The “cash crop” of the year appears to have hit a snag. A recent note from Morgan Stanley has caused a broad-based sell-off among several major Australian lithium firms, including Pilbara Minerals and Alkem. Stock value for the former fell by around 5.4%, while the latter experienced a drop of 3.9% as trade commenced early on Thursday, October 13th.
The financial firm added that there was a significant drop in lithium exports and prices from Chile’s Sociedad Quimica y Minera (SQM). One of the world’s largest producers, SQM registered a month-on-month decline of 10% in its volumes and a decline of 11% in its prices.
SQM officials have advised the Morgan Stanley team that flat prices are still likely as 2022 draws to a close and that the recent price and volume drops are simply an anomaly caused by a specific shipment. Likewise, the additional supply of lithium sulfate sent to the company’s recently opened hydroxide plant in China could have muddled the numbers.
What Else Could be Fuelling the Price and Volume Drop?
According to a number of analysts, including Javier Martinez de Olcoz and Vincent Andrews, the product mix could be part of the reason behind the recent decline.
At present, there has been a notable decrease of 12% on the month in export volumes for the pricier high-purity lithium carbonate. However, prices are down in all categories, as seen in the 17% price drop for other carbonates and the 5% decrease for lithium hydroxide.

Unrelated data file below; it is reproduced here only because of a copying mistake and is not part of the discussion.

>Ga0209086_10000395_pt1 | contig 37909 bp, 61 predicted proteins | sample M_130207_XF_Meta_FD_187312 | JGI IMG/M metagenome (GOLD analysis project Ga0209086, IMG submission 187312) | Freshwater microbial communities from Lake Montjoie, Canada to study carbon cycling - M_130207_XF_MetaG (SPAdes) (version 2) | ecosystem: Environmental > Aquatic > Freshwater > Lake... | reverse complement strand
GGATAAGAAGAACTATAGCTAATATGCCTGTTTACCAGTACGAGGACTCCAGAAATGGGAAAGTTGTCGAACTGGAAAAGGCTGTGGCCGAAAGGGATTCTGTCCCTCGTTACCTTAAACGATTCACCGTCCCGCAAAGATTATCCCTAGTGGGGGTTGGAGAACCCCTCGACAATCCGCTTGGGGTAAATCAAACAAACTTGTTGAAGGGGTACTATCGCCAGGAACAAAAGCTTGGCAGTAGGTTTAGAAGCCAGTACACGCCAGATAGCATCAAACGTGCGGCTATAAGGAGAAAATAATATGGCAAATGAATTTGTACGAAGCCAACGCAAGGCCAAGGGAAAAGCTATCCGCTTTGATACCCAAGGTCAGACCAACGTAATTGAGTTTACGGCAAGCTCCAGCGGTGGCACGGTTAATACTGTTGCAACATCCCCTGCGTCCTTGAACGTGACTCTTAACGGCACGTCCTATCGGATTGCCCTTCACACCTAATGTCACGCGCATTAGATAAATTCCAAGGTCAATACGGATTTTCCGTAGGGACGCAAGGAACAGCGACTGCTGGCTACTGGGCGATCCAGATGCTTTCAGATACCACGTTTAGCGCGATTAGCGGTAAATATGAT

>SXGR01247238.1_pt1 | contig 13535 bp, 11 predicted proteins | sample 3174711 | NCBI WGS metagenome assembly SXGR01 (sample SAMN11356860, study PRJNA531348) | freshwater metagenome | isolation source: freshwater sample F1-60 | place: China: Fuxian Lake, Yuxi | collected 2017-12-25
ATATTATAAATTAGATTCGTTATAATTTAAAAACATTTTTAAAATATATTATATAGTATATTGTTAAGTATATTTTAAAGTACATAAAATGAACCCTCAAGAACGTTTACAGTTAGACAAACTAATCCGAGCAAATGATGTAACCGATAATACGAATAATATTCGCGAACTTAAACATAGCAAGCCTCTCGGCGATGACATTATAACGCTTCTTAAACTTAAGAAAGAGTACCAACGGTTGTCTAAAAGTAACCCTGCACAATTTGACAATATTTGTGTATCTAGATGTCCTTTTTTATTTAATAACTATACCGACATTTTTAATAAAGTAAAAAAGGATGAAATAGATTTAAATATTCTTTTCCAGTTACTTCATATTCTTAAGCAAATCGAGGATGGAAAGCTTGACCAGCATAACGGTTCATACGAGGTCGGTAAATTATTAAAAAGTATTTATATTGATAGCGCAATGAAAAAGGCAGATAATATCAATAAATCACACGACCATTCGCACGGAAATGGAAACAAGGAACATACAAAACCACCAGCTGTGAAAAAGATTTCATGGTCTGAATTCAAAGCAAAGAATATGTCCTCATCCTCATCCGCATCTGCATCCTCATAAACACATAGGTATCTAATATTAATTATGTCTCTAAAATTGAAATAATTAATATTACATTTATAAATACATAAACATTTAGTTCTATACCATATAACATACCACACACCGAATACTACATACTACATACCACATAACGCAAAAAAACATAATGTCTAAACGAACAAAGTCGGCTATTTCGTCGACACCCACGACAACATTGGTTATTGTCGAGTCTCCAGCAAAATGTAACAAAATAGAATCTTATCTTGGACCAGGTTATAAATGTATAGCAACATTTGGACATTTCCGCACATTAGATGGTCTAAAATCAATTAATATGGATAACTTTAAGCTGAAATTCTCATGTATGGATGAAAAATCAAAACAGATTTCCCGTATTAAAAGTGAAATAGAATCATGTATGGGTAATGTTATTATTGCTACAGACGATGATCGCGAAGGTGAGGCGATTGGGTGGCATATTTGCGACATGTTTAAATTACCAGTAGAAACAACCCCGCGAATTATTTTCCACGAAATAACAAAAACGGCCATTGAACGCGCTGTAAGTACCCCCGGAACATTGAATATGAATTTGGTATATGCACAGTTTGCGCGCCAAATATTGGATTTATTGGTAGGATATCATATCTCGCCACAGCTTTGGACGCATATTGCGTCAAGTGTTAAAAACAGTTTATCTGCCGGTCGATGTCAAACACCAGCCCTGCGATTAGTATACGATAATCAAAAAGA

A number of analysts also believe that SQM may be holding back part of its capacity to sustain spot prices in China.
This has resulted in a significant drop in the value of SQM shares which went down by 8.4%, the lowest it has been in three months.
No Need to Panic
Despite this, analysts say that there is no need to worry about lithium. Indeed, the recent surge of lithium prices sent the mining sector a clear message that demand for the mineral remains strong and individual corporate inventories remain tight.
The Morgan Stanley note added that while the company has mapped some amounts of new supply, investors and industry professionals will continue to see a tight market well until the end of the year as companies consider their need to restock.
Lithium prices are also expected to trend lower in 2023 as supplies expand to ease the current tightness in the global marketplace.